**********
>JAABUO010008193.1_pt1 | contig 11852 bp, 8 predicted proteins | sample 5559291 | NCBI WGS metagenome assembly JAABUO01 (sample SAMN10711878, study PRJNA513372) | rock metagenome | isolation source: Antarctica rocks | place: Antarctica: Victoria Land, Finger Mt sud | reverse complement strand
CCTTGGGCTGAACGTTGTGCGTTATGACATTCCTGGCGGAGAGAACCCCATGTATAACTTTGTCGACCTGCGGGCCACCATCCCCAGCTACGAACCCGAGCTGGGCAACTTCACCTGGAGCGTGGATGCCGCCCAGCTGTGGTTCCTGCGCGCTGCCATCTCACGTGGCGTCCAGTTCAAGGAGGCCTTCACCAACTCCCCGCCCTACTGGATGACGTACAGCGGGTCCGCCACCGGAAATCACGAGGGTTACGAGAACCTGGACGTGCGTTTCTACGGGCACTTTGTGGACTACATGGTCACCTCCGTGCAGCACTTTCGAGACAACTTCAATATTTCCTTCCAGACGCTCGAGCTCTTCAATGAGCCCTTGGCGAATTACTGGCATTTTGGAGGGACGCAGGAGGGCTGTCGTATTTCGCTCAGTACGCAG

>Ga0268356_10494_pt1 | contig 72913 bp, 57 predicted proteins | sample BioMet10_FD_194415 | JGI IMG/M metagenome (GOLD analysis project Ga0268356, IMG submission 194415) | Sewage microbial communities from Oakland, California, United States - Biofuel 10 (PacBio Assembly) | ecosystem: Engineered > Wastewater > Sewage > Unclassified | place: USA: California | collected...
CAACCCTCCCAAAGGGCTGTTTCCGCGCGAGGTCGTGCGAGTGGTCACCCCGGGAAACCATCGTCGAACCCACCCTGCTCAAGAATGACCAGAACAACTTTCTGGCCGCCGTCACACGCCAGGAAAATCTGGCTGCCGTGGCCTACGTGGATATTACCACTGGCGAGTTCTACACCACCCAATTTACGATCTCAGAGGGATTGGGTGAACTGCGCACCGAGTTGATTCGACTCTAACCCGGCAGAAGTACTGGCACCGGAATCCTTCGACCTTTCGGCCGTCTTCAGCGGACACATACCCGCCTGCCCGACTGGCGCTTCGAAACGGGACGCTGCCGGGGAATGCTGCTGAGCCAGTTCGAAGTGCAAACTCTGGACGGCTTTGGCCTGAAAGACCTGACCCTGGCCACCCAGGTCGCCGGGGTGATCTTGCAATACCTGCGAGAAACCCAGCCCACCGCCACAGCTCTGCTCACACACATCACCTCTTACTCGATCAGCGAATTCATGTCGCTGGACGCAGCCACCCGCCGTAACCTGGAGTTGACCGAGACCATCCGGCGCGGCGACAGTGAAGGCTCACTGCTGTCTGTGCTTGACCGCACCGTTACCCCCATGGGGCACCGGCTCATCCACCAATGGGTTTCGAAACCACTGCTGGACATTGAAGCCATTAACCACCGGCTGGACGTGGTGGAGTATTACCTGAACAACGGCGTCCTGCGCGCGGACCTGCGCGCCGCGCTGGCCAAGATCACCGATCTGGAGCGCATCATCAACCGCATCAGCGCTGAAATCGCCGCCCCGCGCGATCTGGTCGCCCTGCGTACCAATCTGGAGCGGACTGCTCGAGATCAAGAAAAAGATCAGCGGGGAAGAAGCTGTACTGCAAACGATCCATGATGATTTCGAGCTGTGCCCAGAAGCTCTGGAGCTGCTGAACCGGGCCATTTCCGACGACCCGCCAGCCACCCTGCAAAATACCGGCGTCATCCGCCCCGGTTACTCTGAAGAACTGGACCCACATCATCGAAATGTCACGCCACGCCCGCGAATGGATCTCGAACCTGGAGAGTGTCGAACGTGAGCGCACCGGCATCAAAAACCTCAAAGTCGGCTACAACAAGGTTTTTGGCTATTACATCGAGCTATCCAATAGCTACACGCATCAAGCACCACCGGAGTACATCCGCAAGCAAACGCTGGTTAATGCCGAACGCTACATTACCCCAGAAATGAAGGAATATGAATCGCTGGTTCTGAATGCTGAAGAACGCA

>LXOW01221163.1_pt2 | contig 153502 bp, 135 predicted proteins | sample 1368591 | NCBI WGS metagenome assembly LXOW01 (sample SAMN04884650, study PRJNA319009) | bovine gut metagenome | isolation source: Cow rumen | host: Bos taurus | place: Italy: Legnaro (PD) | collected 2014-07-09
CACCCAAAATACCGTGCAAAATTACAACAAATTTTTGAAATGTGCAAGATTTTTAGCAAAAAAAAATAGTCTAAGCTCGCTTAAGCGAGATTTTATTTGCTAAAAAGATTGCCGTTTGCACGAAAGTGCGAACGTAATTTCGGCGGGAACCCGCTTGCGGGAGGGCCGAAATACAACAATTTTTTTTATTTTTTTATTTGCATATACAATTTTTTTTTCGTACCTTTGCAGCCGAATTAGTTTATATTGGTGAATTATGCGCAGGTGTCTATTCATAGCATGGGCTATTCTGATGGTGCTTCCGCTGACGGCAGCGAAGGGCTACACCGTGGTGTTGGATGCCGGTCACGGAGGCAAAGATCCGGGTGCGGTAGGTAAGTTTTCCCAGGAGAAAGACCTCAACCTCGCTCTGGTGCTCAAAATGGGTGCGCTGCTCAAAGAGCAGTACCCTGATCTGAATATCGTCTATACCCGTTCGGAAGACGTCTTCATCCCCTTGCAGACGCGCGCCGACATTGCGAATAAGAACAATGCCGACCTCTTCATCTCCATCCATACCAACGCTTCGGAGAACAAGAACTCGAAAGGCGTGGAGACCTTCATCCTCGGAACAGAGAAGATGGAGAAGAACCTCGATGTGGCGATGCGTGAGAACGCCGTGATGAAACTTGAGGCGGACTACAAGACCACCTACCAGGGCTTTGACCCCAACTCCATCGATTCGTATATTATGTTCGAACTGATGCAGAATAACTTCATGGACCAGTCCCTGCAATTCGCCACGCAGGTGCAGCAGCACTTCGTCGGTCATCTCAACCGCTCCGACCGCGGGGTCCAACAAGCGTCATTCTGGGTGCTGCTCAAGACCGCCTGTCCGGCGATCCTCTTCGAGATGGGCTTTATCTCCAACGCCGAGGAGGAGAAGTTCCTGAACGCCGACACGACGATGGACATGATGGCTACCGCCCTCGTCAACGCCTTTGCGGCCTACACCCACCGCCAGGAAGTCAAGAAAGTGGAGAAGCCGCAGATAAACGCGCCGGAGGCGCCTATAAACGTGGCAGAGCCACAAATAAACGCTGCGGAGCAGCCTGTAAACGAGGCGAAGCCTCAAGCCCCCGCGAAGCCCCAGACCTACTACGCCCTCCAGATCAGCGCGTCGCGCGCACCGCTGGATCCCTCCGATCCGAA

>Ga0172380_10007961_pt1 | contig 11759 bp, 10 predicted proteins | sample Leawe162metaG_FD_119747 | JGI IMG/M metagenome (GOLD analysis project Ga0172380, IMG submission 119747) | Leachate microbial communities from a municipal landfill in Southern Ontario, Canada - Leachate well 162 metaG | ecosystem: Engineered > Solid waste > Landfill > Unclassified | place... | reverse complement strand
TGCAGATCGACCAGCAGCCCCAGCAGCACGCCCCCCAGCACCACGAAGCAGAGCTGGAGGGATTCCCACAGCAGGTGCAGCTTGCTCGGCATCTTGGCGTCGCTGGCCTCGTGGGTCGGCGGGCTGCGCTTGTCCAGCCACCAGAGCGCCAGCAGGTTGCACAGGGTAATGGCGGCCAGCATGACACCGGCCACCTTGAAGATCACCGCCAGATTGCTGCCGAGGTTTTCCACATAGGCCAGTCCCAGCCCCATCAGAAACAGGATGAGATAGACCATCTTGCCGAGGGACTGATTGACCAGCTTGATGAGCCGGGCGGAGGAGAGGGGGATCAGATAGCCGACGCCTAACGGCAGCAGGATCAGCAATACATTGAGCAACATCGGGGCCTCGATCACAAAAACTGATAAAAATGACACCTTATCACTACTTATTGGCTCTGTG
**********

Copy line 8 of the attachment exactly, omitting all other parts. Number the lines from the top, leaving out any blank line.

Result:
TGCAGATCGACCAGCAGCCCCAGCAGCACGCCCCCCAGCACCACGAAGCAGAGCTGGAGGGATTCCCACAGCAGGTGCAGCTTGCTCGGCATCTTGGCGTCGCTGGCCTCGTGGGTCGGCGGGCTGCGCTTGTCCAGCCACCAGAGCGCCAGCAGGTTGCACAGGGTAATGGCGGCCAGCATGACACCGGCCACCTTGAAGATCACCGCCAGATTGCTGCCGAGGTTTTCCACATAGGCCAGTCCCAGCCCCATCAGAAACAGGATGAGATAGACCATCTTGCCGAGGGACTGATTGACCAGCTTGATGAGCCGGGCGGAGGAGAGGGGGATCAGATAGCCGACGCCTAACGGCAGCAGGATCAGCAATACATTGAGCAACATCGGGGCCTCGATCACAAAAACTGATAAAAATGACACCTTATCACTACTTATTGGCTCTGTG